A bill intended to promote comprehensive reading intervention services has generated a lot of controversy lately, because of its origins in last session's infamous "third grade flunking" bill. But the proposal is very different this time around, and I wanted to offer some insight into what we at MIPFS have been doing on this issue. As of this writing, we are reserving judgement on the bill but have been working with lawmakers to improve it.
House education committee chair Rep. Amanda Price (R-Park Twp) sponsored both this bill (HB 4822) and the one from last session. But what a difference a couple of years can make. Unlike the first bill, which did nothing but require that children who did not test proficient at the end of 3rd grade be retained, this bill is the outgrowth of a summer bipartisan workgroup that examined the question of how to help children who were having trouble reading in the elementary years. As a result, the bulk of the bill identifies state and local district responsibilities to identify and implement diagnostic assessments and reading intervention programs for students, as well as literacy coach programs to support classroom teachers who are working with children experiencing reading problems. The bill has bipartisan support.
The current version of HB 4822 does still require retaining students in third grade, at least for the reading curriculum, if they are more than a full grade behind in reading at the end of third grade. The retention provisions are by far the most controversial part of the bill. Rep. Price and other sponsors have been unwilling to remove these provisions, though there are now enough alternatives and exceptions that the requirement has been significantly softened. For instance, students can show proficiency (or near proficiency) on the state test, another approved reading test used locally, or by a portfolio of student work. If a child is "retained," they can still advance to a 4th grade classroom and do 4th grade work in other subjects. Moreover, there are options for "good cause exceptions" including students receiving special education services, English language learners, and other special circumstances.
One of our central concerns at MIPFS is the financial stress on districts, and reading intervention programs have frequently been on the chopping block as budget cuts are made. There is no question that early literacy is important, and that early intervention with children experiencing reading problems can be essential to heading off more serious issues later. In fact, a recent suit by the ACLU over emergency management in Highland Park schools focused on the failure of the district, and its state appointed manager, to ensure all children could read at a reasonable level. The issue of early literacy is real, especially in districts struggling with high levels of poverty.
The current version of HB 4822 is the first piece of legislation we've seen in quite a while that focuses on providing tools to help schools improve the education they offer rather than simply punishing them for low test scores. For that reason alone, we thought it was important to engage constructively on this bill. Rep. Price has been extremely open to changes, and has accepted new language which dramatically improved the bill. We have been participating in that process, which is ongoing, to make the legislation better as it heads to the House floor.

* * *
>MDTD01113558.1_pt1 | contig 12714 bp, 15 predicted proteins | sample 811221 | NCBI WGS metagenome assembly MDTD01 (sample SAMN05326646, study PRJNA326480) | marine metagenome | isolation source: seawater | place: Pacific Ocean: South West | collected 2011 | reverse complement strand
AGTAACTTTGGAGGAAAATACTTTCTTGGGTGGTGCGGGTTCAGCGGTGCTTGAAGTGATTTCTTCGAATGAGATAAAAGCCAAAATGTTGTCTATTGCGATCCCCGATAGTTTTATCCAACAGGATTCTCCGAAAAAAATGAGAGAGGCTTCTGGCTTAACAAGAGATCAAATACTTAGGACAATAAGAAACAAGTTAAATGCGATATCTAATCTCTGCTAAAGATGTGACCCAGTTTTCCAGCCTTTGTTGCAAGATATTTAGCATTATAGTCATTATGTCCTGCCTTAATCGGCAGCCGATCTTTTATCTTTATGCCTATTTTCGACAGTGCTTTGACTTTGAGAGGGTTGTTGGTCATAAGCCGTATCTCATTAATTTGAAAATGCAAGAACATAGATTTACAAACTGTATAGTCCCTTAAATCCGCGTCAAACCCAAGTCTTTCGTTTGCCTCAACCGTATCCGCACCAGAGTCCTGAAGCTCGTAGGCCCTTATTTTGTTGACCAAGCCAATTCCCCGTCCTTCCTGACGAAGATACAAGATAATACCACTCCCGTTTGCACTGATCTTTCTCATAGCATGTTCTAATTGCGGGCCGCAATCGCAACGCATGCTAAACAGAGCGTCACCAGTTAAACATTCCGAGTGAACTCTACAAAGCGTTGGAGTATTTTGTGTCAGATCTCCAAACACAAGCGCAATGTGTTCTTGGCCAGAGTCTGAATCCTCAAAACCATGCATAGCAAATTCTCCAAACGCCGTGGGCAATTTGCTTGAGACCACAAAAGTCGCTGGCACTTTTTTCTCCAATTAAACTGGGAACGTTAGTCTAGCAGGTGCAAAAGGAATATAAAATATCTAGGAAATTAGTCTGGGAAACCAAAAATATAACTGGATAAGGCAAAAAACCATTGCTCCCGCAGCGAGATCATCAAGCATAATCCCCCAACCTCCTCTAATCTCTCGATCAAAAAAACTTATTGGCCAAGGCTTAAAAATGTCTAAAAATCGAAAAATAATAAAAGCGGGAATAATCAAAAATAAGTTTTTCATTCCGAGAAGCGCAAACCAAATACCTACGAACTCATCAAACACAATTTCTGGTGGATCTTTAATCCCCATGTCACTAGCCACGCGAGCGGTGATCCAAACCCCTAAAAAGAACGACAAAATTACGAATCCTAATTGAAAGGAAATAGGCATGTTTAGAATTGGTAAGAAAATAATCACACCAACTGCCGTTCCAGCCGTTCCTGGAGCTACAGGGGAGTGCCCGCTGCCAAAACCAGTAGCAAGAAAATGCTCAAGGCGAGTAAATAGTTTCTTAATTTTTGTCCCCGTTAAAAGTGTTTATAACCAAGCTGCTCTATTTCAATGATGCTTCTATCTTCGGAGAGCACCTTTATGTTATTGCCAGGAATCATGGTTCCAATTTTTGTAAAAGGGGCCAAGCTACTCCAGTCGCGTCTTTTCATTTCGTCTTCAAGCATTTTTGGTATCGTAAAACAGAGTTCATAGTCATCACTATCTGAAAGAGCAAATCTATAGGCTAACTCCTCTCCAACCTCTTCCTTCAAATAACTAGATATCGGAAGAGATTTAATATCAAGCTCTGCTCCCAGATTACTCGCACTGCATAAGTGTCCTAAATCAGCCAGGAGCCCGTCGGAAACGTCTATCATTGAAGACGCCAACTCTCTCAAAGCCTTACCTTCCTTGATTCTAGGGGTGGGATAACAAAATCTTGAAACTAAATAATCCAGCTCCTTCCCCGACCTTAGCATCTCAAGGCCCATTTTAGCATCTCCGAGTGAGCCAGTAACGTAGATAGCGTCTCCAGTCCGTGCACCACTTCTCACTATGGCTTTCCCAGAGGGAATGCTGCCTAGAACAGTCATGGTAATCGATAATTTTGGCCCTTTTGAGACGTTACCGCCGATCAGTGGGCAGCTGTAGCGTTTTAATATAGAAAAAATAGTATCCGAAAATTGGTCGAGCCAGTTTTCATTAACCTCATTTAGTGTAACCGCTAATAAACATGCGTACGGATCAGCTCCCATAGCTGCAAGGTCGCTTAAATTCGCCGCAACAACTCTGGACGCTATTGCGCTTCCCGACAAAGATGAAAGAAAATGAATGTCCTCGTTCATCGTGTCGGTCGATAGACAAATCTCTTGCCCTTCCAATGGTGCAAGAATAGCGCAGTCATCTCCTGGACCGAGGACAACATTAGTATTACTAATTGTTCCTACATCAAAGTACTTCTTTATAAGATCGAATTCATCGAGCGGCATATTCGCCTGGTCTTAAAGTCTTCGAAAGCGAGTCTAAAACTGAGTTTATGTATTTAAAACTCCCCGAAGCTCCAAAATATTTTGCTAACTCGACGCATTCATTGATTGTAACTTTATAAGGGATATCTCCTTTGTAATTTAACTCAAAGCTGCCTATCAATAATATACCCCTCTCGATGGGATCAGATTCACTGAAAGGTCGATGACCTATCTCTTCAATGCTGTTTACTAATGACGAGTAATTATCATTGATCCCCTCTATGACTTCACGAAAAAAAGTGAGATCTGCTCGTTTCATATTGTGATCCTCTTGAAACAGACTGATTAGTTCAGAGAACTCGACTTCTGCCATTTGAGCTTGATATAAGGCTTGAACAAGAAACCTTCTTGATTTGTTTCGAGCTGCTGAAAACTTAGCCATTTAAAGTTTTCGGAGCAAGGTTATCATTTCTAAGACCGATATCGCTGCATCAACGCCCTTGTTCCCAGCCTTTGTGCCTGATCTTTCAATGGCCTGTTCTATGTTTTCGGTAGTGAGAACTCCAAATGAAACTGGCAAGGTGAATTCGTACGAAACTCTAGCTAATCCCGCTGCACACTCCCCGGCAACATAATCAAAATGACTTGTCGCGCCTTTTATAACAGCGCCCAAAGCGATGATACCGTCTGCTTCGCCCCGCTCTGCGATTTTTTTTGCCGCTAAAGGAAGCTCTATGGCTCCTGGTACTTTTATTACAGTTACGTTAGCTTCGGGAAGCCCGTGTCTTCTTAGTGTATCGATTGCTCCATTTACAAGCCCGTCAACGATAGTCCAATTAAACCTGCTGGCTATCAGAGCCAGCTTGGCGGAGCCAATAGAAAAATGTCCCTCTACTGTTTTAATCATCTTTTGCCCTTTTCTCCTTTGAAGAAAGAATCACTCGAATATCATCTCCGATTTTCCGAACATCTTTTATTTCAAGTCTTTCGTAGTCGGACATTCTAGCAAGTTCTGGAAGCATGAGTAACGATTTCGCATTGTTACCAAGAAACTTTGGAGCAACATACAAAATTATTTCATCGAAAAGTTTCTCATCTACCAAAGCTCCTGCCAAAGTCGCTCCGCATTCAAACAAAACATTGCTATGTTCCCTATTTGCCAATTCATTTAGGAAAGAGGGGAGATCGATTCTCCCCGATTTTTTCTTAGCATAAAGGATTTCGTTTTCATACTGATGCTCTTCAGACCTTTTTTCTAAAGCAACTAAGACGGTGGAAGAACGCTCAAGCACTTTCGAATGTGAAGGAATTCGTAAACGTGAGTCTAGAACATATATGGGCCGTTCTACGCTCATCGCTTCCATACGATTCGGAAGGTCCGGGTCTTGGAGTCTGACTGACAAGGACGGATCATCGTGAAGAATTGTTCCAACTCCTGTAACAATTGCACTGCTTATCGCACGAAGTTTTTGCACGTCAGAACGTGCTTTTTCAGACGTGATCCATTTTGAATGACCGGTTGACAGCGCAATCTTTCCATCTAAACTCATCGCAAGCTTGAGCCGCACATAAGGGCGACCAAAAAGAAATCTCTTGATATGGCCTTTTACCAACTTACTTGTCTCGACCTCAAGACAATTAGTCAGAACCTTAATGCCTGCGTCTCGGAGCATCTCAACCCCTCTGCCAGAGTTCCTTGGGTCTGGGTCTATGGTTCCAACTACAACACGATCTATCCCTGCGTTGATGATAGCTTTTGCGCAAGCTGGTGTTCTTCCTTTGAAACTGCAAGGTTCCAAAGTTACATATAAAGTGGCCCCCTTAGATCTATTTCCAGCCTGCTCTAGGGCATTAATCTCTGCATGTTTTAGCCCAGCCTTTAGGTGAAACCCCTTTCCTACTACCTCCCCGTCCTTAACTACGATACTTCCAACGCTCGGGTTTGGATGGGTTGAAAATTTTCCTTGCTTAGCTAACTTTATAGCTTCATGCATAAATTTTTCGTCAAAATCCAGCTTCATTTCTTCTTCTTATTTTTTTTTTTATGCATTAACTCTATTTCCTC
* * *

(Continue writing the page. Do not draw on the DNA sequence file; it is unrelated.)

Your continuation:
Moreover, front-line reading teachers we have consulted say that the proposals for diagnostic tools, intervention systems, and professional support actually make sense and can do considerable good if implemented with care and sufficient resources. This is why we have been supportive of the bulk of the bill, which would require these services be made available to all students everywhere - but only as long as significant resources are made available to help districts implement the programs thoroughly. We are pleased that other organizations which support strong local public education, including the Michigan League for Public Policy and the Michigan Education Association, have taken similar positions.
We remain concerned that even the much-softened grade retention provisions will end up harming children rather than helping them. While some education reform groups want retention kept as an "incentive" (for whom, is not clear), other lawmakers see it as a way of preventing children who struggle with reading from being pushed along through school with no solutions offered. But the choice isn't between holding kids back and having high school graduates who can barely read.
MIPFS prefers to think of the issue differently: that all children who have difficulty reading should be offered the help that they need, as early as possible, and for as long as they need it. Rather than retaining any child at 3rd grade, we believe that it makes more sense to require local districts to intensify intervention services at that point (which, in fact, the bill calls for) and to re-test children for learning disabilities which may have been missed at younger ages.
No child should get lost in the cracks of our education system, and we should never give up on any child. With some important changes and appropriate funding, we believe this legislation could give us a good start in fulfilling this promise.